What are your main collectables though? Well, you have your main ability upgrades which let you visit more areas. While I won’t spoil them, they admittedly aren’t the most interesting abilities, with one notable exception. However, what’s more exciting is finding the various cores on the islands. Finding two cores lets you combine two islands together, which opens up new shortcuts and areas. This is probably the most unique mechanic in the game, and it’s so satisfying quite literally rebuilding the world into one giant connected landmass.
Now, simply exploring can be fun, but having some enemies to fight can really help break up an otherwise dull adventure. I can confidently describe Islets’ combat system as “solid.” You have two offensive options: your sword and your bow. You can stab horizontally or above you, which is typically your most damaging attack. As you find new abilities, your sword options increase, allowing you to do even more damage, but requiring more skill to use. However, an auxiliary function of your sword is restoring arrows: for every hit on an enemy, you gain one unit of ammo for your bow. Your bow doesn’t do a ton of damage, but it has a very high rate of fire and homes in on your target, meaning that as long as you have ammo your DPS is actually greater with your bow than your sword. You also have a dodge roll, allowing you to cross distance quickly as well as have invulnerability through attacks. This is an essential ability to learn, especially for later bosses.
Unfortunately, while this is all very fun for the most part, it doesn’t quite feel as good as it should be. The most annoying mechanic is the lag after slashing with your sword which prevents you from executing a dodge roll right away. In some of the later bosses it becomes pretty essential to attack and then immediately dodge, and I feel the game makes it more awkward to do this than it needs to be. I’m also not a fan of the fact that there’s no way to heal between checkpoints, which made me feel like I had to go out of my way to return to one more times than I wanted to. Finally, this is more of a personal gripe, but the game’s combat feels way too simplistic. If you’re used to more complex games like Hollow Knight, I’d actually recommend turning the difficulty up to hard which makes enemy and boss AI more complex.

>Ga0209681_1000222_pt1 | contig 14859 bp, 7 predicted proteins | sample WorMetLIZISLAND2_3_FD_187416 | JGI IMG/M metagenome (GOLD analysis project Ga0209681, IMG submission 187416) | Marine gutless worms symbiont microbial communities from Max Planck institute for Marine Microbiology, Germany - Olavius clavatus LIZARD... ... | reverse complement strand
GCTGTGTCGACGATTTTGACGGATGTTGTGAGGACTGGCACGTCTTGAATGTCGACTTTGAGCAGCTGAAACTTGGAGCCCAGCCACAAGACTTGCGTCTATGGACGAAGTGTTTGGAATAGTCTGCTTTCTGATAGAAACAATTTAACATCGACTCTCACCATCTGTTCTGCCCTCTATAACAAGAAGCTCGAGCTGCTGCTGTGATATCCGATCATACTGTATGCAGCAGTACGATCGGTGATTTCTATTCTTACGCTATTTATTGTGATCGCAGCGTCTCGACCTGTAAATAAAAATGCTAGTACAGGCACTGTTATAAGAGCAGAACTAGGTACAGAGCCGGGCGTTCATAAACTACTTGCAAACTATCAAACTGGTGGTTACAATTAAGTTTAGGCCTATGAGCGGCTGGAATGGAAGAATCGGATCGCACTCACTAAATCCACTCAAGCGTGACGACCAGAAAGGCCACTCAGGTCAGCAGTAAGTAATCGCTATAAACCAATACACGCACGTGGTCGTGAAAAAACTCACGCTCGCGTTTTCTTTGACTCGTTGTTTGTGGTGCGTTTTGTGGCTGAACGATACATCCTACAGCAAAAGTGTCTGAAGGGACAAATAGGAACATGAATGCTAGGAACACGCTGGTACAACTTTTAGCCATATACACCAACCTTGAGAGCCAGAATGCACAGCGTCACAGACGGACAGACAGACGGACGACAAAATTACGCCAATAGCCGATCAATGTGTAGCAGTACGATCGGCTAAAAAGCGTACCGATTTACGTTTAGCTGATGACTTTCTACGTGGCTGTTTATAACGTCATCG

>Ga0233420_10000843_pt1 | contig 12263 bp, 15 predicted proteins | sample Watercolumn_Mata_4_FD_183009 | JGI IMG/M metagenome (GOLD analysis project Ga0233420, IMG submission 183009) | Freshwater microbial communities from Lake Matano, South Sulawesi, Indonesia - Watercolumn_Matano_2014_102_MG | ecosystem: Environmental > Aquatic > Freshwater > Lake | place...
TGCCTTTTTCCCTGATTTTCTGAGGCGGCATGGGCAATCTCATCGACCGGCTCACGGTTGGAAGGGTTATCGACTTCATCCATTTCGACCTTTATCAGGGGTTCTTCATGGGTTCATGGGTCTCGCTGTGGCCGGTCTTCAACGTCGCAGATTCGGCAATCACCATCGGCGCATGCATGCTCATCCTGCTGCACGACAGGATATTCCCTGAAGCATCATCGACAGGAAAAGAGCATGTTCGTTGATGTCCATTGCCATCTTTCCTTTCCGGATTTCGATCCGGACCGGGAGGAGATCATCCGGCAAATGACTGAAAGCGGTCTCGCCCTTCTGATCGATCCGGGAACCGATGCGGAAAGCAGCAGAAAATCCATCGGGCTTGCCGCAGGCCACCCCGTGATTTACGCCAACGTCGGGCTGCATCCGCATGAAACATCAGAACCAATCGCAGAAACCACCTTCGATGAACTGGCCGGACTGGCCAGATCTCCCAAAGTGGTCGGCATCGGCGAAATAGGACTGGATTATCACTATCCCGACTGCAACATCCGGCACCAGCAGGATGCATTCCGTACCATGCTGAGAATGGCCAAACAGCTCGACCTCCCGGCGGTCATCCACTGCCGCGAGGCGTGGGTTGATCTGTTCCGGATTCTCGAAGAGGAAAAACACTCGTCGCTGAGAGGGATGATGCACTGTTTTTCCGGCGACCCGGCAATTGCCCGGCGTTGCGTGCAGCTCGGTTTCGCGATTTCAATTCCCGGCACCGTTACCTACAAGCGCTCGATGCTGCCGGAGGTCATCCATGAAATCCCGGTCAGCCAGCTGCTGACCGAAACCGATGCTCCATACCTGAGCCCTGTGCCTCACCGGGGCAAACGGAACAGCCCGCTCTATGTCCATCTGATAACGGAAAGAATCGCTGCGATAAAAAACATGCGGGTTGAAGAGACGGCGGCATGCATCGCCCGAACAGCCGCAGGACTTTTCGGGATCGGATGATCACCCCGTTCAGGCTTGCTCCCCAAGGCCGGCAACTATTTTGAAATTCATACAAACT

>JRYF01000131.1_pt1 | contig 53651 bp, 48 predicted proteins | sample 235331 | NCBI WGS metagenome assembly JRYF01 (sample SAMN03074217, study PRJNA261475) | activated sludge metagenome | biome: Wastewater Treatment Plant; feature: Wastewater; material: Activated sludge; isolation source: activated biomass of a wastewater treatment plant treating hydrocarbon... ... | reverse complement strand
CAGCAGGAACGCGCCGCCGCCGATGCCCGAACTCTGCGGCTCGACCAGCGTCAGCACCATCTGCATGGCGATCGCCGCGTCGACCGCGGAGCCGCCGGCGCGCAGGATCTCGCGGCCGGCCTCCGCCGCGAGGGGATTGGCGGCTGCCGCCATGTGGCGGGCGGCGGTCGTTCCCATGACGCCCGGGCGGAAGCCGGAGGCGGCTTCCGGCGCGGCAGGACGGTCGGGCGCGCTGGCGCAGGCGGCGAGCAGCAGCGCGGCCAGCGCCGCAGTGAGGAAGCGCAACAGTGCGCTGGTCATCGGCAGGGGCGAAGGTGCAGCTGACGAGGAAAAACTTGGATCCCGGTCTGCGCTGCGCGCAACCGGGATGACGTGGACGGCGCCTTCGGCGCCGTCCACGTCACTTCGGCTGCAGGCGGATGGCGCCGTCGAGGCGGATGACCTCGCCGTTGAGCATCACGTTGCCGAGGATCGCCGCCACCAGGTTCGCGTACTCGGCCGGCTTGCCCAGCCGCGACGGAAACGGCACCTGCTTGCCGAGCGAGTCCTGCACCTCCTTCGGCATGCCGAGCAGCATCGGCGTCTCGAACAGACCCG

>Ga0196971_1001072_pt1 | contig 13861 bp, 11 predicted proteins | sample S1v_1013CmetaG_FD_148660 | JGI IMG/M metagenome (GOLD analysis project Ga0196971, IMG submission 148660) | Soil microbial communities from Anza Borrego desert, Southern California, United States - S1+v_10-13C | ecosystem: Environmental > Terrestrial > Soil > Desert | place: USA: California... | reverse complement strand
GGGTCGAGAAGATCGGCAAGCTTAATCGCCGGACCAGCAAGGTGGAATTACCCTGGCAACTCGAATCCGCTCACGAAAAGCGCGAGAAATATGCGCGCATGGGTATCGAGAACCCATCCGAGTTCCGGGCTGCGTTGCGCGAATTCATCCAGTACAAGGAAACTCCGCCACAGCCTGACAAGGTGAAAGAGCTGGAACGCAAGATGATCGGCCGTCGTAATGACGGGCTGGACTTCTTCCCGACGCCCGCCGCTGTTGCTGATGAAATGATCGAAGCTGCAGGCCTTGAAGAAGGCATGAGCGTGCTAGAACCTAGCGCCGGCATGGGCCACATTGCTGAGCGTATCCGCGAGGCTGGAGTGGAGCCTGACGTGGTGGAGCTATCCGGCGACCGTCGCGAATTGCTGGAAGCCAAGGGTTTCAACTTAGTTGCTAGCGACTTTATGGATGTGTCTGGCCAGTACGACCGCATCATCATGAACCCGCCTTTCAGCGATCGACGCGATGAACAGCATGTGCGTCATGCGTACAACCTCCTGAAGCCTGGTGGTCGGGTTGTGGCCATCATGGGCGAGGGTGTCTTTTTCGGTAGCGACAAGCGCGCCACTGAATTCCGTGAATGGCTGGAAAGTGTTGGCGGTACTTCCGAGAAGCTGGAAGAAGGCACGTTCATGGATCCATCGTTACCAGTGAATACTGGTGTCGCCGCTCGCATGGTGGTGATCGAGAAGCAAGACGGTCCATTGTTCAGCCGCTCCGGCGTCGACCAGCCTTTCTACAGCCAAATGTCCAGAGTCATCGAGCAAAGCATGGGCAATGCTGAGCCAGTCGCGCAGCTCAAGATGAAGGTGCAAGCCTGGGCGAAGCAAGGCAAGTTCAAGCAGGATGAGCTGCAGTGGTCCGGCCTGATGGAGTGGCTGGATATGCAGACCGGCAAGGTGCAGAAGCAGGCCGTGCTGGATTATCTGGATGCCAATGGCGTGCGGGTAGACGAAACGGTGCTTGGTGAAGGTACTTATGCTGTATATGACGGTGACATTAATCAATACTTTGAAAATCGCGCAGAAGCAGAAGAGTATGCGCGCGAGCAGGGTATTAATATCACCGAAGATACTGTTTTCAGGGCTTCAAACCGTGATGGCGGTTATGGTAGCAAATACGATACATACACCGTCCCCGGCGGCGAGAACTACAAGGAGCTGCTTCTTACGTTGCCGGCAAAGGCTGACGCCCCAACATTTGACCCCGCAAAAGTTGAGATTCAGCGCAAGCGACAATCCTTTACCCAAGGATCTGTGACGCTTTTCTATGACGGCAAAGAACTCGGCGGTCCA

Speaking of bosses, they’re fun! There’s a wide variety, and each one requires you to learn and respond to patterns. No attack is unavoidable. While you’ll probably die a few times to each of them, a generous save system ensures that you can retry them very quickly, and they never felt unfair.
Islets may very well be my game of the year. While it’s far from perfect, its flaws are relatively minor, and I absolutely loved it and recommend this game to anyone looking for a new Metroidvania to play.
Now before I sign off–wait, did Andy steal my topic? The nerve, and after I was the one to introduce him to it! Ah, oh well, can’t be angry at a fellow Team Omega Metroid for long. If Islets sounds interesting, and you want to hear more about it, how about you check out the Omega Podcast episode on Islets by Andy and Daniel?
So, does Islets look like a game you’d be interested in playing? If you did play it, what did you think of it? Let us know in the comments below!
Islets is available on PC, Switch, and Xbox One and Series X.
Source: Armor Games Studios
GameWyrm (AKA GameWyrm97) is a Website Reporter for Omega Metroid. Probably binging a random YouTube series.